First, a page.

How To Pay Your Medical Bills If You Have Been Involved In A Car Accident

There are a lot of questions and misconceptions people have regarding how your medical bills will be paid following a car accident. Most people assume that if they are injured in an accident due to someone else’s negligence, that person (or more specifically, their automobile insurance) will pay for your medical bills and you will not be out-of-pocket for any expenses. Unfortunately, the process is not that easy and clear-cut.

Regrettably, the at-fault-driver’s insurance (or your own insurance if the at-fault-driver is uninsured) does not pay for your medical bills as you treat. Insurance companies only provide payouts upon submission of the final bills and records (among other important documentation needed to prove liability and your injuries) with an agreement of release from liability. Therefore, it is not possible to submit one bill at a time as you continue to treat.  

What this means is that you are initially responsible for your medical expenses and you will not be able to simply forward a medical bill to the insurance company for payment as you go along. Better stated, you are only reimbursed for past medical expenses you have incurred, not fronted money to seek future medical treatment you might need. Once you settle your claim you will not be entitled to any additional payments from the insurance company should you need additional medical treatment in the future. This is why it is always best to wait and settle your claim until you are finished treating and submit all your bills at once. Of course, there are exceptions to this rule when significant long-term future medical treatment is needed, usually in the form of lifetime care or if the statute of limitations is about to expire on your claim.

Should I Use My Health Insurance?

If you have health insurance then you should certainly use your health insurance as you proceed with treatment. You will be reimbursed the actual amount of your treatment, not your co-pay or deductible. For example, let’s say your medical costs are $50,000.00. Through your insurance’s co-pay and/or deductible, your bill is $10,000.00. You would be submitting the claim for settlement based on the $50,000.00 expenses because the law does not treat differently a person with insurance and a person without insurance. Once a settlement is reached, your attorney must satisfy the lien of $10,000.00 by paying back your insurance provider.

If you are submitted a bill before a settlement or award is reached on your behalf, an experienced South Carolina personal injury attorney can contact the medical providers, inform them of your claim and on-going litigation and, usually (not always), the provider will hold off on sending your bills to collection if your attorney keeps them informed of your case along the way. Once a settlement is obtained, you (through your attorney) will be responsible for paying off the medical provider’s lien prior to dispersing the settlement funds.

What If I Don’t Have Health Insurance?

The same holds true if you do not have health insurance. Meaning, you will be responsible for your medical expenses as you treat and will only be reimbursed after a settlement or award is obtained on your behalf. The biggest difference when you don’t have health insurance is the amount you may potentially walk away with at the end of your case because you will be responsible for paying back to full and true amount of your medical expenses. There are often times when medical expenses exceed the amount of available insurance coverage (keep in mind that South Carolina law only requires a minimum of $25,000 in liability insurance and does not require driver’s to have underinsured motorist coverage). In this scenario, an experienced car accident attorney can often times negotiate with the medical providers to reduce their lien amount at the end of your case.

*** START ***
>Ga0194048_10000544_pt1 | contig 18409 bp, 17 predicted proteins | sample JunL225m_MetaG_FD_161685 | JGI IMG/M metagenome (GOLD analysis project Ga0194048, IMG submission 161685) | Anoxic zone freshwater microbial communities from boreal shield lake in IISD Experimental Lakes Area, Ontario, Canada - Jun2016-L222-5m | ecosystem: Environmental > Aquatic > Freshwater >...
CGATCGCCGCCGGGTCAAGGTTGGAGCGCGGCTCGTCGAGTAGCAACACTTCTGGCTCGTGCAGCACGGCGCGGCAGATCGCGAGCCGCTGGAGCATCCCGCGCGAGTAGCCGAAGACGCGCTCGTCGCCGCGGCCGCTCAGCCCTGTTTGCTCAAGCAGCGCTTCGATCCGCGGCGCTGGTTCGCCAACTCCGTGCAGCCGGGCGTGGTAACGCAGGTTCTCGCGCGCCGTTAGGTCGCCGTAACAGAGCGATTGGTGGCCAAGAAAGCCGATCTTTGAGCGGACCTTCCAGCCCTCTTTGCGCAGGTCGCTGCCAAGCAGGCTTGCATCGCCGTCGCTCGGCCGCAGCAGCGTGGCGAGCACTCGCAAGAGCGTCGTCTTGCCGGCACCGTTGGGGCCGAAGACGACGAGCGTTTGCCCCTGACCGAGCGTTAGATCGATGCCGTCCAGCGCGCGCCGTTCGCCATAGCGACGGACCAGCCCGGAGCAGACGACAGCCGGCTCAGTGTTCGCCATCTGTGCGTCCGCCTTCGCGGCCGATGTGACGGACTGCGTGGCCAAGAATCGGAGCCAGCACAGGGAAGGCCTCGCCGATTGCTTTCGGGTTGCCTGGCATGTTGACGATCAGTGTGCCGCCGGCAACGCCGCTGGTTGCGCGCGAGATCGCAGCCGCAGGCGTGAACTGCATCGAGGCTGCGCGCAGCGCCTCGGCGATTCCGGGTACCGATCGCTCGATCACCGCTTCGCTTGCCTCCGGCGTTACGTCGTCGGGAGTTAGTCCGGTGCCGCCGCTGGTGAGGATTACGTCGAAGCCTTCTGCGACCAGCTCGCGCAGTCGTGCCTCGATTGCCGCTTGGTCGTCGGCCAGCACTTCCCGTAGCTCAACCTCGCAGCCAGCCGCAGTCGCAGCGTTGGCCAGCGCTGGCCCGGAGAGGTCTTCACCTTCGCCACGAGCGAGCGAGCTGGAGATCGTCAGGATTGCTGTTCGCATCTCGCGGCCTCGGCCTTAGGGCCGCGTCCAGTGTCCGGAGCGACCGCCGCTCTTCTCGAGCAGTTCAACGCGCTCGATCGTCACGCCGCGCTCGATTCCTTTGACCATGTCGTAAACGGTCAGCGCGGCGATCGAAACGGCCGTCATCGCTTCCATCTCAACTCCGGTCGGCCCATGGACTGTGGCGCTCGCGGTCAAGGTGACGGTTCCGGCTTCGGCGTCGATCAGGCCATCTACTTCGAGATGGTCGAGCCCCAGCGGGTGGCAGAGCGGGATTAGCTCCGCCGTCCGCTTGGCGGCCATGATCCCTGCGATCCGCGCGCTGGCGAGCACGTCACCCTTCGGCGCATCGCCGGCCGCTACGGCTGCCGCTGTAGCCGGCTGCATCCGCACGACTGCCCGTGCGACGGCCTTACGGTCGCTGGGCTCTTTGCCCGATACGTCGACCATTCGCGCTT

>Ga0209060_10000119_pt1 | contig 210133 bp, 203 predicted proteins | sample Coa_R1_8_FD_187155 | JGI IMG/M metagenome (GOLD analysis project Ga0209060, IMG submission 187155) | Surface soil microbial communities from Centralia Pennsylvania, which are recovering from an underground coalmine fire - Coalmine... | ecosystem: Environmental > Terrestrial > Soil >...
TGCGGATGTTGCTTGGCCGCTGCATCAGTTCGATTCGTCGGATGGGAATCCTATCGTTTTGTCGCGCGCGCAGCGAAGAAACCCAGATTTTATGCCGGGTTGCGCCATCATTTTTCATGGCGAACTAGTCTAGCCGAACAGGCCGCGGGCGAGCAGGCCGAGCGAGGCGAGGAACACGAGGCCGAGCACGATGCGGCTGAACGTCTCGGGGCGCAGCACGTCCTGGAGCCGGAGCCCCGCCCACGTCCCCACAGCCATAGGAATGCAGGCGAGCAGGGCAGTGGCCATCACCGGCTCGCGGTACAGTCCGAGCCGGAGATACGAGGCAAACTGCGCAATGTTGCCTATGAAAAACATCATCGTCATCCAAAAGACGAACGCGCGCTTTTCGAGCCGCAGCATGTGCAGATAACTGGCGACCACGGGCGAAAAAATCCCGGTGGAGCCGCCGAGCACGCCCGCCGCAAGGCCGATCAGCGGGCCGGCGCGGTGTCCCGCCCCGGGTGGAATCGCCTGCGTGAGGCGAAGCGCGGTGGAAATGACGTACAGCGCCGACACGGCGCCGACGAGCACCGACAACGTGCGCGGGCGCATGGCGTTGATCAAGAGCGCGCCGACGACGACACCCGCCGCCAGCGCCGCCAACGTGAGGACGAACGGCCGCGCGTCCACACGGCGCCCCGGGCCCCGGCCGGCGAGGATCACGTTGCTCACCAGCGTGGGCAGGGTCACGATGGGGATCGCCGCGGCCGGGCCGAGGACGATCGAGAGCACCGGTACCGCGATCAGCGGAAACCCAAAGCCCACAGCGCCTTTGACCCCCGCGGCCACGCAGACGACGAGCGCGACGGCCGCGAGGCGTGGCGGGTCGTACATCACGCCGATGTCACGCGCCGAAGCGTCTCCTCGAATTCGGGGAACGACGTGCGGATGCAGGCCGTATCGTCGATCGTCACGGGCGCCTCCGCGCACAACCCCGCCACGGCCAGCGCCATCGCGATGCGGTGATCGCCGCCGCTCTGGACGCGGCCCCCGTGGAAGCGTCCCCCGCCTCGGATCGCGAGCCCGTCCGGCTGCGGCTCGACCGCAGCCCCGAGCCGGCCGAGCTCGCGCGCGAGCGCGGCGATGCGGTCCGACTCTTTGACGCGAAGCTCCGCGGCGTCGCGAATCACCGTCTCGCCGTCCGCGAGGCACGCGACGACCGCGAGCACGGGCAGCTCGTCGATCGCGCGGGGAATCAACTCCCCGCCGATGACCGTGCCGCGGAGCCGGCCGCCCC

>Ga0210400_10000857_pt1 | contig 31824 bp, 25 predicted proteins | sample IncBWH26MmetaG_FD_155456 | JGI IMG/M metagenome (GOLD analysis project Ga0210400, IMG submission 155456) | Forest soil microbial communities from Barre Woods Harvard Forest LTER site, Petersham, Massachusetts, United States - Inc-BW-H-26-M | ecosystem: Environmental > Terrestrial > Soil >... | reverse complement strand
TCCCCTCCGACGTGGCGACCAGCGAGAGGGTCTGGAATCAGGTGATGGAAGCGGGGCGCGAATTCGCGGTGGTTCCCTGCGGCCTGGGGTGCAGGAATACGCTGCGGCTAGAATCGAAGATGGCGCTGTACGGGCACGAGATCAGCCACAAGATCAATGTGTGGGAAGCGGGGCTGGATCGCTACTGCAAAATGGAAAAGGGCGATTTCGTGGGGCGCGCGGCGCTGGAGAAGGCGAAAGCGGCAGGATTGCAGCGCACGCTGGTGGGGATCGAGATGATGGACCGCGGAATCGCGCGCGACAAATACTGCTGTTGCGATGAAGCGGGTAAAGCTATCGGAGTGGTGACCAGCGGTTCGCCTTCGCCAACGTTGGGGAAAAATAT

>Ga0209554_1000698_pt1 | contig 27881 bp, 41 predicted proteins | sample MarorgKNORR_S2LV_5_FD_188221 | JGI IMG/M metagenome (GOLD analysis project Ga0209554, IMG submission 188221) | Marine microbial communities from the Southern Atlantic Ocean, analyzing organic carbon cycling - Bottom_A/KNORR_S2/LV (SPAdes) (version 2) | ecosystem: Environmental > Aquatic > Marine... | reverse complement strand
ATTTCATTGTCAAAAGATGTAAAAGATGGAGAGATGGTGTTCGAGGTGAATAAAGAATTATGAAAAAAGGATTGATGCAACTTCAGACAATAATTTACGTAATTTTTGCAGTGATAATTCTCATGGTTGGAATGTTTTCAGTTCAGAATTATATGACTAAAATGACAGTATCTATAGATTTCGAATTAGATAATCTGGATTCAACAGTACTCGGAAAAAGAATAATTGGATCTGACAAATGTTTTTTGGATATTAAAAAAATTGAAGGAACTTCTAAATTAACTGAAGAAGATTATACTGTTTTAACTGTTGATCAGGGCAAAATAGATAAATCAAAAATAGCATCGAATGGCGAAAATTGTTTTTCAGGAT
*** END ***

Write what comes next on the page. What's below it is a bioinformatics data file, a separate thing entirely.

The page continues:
There are also times when medical providers simply will not treat patients who do not health insurance. Although it is illegal for a lawyer to front the cost of your medical expenses, there are certain things a personal injury lawyer can help you with. An experienced personal injury lawyer who has relationships with certain medical providers can negotiate with those providers to offer medical treatment under a “letter of protection.” This is basically an agreement that allows an injury victim to seek medical treatment in exchange for an agreement by the attorney to reimburse the providers once a settlement or award is obtained on your behalf.

Our Law Firm Focuses On The Entire Process

Our goals throughout your case are to provide you with the ability to seek good medical treatment, provide you with a zero balance medical lien at the close of your case, and provide you with compensation to adequately reimburse you for your pain and suffering, possible future medical treatment and any lost wages you have suffered. We try to help our clients throughout the entire process of their case from the initial injury, through medical treatment, all they way up until settlement. We do not simply wait around until you are done seeking medical treatment on your own and then try to settle your case on your behalf. If you have been involved in an accident and are worried about how you will pay your medical bills, please feel free to call our Charleston car accident law firm today at 843-991-6528 to speak with Jared about your options.